On May 28, 1833, Dr. Atwood was united in marriage with his cousin Mary, daughter of Ezra Atwood. She died Sept. 25, 1881. A few years later the Doctor took to himself a second wife in the person of Mrs. Lydia Knepper. The ceremony which united them took place Nov. 25, 1884. By his first marriage Dr. Atwood became the father of eight children. five of whom are now living. but all have left the parental fireside.
Atwood is a member of the Methodist Episcopal Church as is also his wife. While a resident of New Sharon, Iowa, he was for twelve years a member of the official board of the church, and active in the duties connected therewith. Now at the age of seventy-nine years he is retired from the active practice in which he has been engaged for threescore years. He is a devout Christian and has been more anxious to do good in his day and generation than to accumulate a large amount of this world’s goods. – Portrait and Biographical Album of Washington, Clay and Riley Counties, Kansas: 1890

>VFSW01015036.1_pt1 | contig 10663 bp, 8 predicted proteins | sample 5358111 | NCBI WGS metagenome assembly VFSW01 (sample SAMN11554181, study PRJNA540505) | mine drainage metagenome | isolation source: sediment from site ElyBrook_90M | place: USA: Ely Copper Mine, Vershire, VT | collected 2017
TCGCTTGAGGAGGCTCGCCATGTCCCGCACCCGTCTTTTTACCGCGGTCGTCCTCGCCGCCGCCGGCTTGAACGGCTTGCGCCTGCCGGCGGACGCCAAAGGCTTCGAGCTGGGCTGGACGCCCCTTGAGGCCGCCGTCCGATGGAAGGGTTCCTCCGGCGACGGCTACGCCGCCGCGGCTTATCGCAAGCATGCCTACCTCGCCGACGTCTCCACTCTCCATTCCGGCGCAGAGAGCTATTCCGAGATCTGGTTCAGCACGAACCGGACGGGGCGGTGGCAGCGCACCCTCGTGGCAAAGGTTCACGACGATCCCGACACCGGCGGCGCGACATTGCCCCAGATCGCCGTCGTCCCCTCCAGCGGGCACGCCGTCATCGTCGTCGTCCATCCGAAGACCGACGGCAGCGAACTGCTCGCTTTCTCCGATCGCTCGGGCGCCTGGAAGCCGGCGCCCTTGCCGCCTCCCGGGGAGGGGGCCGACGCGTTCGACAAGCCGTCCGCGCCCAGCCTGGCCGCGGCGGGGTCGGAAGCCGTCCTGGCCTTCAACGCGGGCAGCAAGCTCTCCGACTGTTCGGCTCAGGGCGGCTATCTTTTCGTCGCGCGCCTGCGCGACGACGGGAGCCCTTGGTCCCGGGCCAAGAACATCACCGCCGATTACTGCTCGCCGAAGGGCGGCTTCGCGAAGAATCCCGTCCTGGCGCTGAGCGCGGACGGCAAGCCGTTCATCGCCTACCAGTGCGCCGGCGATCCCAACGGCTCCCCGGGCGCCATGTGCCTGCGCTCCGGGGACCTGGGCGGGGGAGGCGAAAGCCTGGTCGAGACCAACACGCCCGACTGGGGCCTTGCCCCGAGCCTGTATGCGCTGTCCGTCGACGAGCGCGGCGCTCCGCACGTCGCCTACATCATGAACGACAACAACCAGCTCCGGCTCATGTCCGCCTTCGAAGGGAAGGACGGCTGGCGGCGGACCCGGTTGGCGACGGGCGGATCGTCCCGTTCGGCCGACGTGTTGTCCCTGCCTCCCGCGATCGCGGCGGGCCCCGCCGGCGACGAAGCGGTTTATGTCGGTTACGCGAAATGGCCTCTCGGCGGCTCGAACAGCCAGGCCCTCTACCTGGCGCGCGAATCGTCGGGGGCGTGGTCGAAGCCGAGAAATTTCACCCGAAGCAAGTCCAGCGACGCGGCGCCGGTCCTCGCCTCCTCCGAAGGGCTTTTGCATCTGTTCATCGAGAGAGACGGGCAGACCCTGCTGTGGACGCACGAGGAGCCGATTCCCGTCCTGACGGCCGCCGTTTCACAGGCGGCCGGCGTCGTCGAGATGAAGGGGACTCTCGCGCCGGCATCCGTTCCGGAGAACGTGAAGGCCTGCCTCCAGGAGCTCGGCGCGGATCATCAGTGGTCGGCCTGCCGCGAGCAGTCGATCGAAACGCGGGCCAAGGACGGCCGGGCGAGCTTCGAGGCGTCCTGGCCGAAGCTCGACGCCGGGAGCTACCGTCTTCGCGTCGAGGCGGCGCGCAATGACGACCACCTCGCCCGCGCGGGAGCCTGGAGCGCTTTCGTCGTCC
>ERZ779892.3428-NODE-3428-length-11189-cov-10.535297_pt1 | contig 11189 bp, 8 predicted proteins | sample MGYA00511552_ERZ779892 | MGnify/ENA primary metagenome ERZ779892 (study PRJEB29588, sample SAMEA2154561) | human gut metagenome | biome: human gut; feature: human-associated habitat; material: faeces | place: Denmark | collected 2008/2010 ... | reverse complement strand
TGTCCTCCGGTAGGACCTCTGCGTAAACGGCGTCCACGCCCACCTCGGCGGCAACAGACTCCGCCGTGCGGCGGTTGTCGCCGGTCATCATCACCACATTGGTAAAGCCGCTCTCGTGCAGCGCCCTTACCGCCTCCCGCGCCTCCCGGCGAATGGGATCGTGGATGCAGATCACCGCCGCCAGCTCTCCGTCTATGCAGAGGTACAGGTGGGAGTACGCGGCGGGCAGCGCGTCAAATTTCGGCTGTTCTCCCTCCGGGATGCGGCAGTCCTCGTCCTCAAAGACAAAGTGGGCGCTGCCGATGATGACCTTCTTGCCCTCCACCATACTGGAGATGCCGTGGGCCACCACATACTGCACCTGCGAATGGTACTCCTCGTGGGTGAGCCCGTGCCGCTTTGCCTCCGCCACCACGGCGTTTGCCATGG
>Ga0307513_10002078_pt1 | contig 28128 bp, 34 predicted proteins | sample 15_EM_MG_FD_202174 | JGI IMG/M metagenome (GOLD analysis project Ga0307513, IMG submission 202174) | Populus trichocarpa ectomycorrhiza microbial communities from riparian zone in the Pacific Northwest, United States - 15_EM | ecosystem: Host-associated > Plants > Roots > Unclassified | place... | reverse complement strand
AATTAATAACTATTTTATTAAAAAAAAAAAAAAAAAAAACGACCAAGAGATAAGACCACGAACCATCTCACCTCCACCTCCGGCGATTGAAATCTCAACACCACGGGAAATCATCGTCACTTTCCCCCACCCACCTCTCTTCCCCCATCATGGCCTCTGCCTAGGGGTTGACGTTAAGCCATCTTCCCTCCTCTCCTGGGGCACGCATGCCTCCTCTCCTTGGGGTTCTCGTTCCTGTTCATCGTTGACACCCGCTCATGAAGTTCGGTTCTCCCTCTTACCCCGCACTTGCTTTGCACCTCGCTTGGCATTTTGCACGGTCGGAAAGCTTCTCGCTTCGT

Select Listings

1810: Moses D. Atwood Birth Date: 17 March 1810
1827: Moses G. Atwood came from Concord,NH to practice medicine in North Lyndeborough in 1827. In 1841 he changed from allopathy to homeopathy, and such was the confidence of his patrons in his skill and judgment that, almost without exception, they continued their patronage. He was the first homeopathic physician in New Hampshire. He died in New Boston, April 28, 1850.
1842: In Georgetown, Moses Atwood commenced the manufacture of Atwood’s Bitters with Lewis H. Bateman in 1842.
1850: Moses Atwood, 40, Birth Year: abt 1810, Birthplace: New Hampshire, Home in 1850: Georgetown, Essex, Massachusetts, Moses Atwood, 40, Mary Atwood 44, Betsey F Atwood 15, Hannah J Atwood 13, Moses F. Atwood 11, Mary Atwood 6, Martha Atwood 4, Stephen Atwood 2 – United States Federal Census
1852: Moses Atwood sold the original recipe for his bitters to Moses Carter and Benjamin Dodge of Georgetown in 1852, and moved to Iowa. Moses Carter and his son, Luther F. Carter, continued manufacturing several varieties of bitters and also produced native wines and various flavored extracts. The items were peddled from door to door by a salesman who rode around the area with a horse and buggy.
1855: In June 1855, Moses Atwood came West to attend to some business affairs not connected with his proprietary medicines and settled in Iowa